It’s time we all start to think about a certain player as a star. It should be no surprise what school he comes from, because it’s a school we all routinely seem to underrate. But with Butler’s Kellen Dunham going off for a game-high 25 points in the Crossroads Classic against Purdue on Saturday, there’s no excuse for continuing to ignore the talented sophomore guard.
Coming into the season, Dunham wasn’t a player that many pundits had on their radar screens as a potential star. He was certainly a good shooter, but not someone thought of as a future do-everything guy. In fact, he wasn’t even supposed to be the best player on his own team, and that’s even taking into account the injury to Roosevelt Jones. Khyle Marshall was that guy, but it has instead been Dunham who has become the primary scoring threat for the Bulldogs this season, and on Saturday versus Purdue he solidified himself as Butler’s alpha dog and one of the best in the new Big East.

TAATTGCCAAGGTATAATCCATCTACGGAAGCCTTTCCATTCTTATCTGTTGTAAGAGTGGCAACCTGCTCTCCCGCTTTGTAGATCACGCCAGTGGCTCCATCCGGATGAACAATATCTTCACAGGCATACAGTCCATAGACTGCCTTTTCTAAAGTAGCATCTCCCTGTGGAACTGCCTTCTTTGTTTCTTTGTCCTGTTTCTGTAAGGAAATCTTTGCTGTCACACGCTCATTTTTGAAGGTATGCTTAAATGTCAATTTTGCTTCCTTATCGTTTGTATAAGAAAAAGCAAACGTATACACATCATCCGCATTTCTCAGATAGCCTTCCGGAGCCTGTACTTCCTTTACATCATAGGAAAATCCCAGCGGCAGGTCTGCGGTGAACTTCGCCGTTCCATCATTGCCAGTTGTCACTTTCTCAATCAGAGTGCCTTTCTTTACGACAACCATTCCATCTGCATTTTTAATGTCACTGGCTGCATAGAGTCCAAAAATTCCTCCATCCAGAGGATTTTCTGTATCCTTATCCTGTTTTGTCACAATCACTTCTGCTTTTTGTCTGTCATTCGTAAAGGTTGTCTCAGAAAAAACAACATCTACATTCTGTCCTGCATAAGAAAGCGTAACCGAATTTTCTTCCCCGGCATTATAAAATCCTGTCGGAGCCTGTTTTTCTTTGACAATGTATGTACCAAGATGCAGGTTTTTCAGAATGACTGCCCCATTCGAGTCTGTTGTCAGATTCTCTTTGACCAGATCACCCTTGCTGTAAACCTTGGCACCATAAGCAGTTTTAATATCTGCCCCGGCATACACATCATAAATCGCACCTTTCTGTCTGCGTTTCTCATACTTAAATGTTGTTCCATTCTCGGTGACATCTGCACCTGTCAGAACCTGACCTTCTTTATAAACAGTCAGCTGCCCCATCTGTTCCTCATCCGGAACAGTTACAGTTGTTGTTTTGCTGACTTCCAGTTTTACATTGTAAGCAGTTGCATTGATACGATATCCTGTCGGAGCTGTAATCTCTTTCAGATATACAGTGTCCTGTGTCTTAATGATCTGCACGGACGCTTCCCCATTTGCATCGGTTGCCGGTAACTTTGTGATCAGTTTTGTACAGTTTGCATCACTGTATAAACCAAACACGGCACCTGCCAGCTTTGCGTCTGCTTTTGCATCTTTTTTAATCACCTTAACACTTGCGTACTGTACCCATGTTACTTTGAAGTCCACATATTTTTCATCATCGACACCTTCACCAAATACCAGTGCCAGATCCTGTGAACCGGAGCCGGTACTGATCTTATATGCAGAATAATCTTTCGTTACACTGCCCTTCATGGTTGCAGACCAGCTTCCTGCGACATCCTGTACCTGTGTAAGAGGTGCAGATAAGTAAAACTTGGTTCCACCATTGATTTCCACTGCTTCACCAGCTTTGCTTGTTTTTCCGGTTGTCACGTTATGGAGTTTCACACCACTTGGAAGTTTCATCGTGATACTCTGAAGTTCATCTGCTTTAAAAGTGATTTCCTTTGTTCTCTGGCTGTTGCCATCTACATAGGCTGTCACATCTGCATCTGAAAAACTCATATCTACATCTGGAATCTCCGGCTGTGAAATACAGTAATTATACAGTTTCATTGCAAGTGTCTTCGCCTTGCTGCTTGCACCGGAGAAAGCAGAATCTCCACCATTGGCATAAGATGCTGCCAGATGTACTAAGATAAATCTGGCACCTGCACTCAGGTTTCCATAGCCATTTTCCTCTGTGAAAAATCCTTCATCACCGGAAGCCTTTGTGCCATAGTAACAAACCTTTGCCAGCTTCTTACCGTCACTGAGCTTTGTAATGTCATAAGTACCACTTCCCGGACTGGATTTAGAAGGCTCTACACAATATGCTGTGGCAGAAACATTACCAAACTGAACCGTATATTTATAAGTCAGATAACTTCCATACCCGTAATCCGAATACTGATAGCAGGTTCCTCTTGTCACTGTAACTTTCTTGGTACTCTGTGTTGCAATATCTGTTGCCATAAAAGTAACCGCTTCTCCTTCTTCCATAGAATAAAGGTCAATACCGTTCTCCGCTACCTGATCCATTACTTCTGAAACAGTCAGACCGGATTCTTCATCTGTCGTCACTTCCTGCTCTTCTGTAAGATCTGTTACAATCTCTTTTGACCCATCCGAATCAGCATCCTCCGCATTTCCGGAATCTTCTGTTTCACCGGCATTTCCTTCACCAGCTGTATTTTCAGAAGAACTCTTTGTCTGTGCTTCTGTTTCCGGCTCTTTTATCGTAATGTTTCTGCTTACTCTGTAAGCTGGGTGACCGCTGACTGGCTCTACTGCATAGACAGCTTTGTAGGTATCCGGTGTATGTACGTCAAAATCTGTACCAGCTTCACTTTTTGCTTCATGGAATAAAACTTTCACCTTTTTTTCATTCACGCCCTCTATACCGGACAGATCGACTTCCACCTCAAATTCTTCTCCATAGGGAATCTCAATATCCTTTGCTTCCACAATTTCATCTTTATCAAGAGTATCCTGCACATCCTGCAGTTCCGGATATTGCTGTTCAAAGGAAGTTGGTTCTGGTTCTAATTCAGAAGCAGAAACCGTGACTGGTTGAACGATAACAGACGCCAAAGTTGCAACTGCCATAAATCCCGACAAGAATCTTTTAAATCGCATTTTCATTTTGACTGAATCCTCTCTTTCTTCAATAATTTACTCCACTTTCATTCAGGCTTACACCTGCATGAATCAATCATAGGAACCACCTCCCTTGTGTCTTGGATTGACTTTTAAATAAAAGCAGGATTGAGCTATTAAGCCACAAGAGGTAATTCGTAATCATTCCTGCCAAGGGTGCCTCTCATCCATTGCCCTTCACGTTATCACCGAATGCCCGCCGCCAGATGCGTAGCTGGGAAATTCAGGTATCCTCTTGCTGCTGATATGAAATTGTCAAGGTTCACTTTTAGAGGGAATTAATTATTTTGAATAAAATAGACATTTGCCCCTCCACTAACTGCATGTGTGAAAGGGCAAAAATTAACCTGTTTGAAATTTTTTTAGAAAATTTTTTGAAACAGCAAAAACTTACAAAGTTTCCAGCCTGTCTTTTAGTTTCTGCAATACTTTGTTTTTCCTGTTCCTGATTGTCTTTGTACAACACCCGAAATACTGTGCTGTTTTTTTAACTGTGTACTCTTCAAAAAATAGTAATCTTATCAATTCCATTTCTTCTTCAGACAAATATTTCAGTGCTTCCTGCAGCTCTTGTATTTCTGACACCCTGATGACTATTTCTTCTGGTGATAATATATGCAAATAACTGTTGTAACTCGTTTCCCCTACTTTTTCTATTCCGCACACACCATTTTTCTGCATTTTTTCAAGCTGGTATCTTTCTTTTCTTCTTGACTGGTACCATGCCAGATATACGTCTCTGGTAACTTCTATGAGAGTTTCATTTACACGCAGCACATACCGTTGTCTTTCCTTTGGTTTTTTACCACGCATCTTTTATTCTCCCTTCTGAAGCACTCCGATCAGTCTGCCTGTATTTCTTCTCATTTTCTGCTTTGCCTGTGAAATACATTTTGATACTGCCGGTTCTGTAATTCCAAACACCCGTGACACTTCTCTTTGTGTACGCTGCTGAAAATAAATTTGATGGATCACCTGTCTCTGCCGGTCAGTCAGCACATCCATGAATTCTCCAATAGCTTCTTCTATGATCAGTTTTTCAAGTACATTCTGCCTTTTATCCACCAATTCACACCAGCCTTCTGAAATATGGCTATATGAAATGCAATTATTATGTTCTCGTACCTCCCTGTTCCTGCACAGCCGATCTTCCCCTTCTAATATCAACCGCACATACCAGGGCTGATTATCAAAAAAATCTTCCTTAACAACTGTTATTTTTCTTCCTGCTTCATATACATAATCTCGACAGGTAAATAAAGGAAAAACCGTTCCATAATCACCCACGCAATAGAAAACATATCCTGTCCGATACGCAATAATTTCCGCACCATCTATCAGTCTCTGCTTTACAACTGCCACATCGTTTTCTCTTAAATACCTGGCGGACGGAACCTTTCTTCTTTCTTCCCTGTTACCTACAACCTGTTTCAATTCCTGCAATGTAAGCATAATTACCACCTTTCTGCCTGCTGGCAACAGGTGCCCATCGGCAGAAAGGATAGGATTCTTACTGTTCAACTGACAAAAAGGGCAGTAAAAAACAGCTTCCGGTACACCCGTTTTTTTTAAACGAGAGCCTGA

Against Purdue, Dunham was routinely hounded and it didn’t matter. Terone Johnson, who drew the task of defending Dunham, said after the game that the Boilers centered their prep on slowing him down. This was most noticeable in that Purdue bumped him, forced him to go different routes, and generally did everything within the new rules scheme to make his life uncomfortable. As a result, Dunham shot the ball from awkward positions, on stepback jumpers, with just inches of space, and drives toward the basket for a solid 8-of-16 shooting night. Perhaps most impressive about his game-high 25 points is that he did it without relying on his long-range prowess to score (2-of-4 from distance). As Dunham said after the game, “They made it pretty difficult on me. They tried to limit what direction I was going, forcing me to the baseline and things like that. I thought Purdue did a tremendous job on me. Every shot was really tough to make.”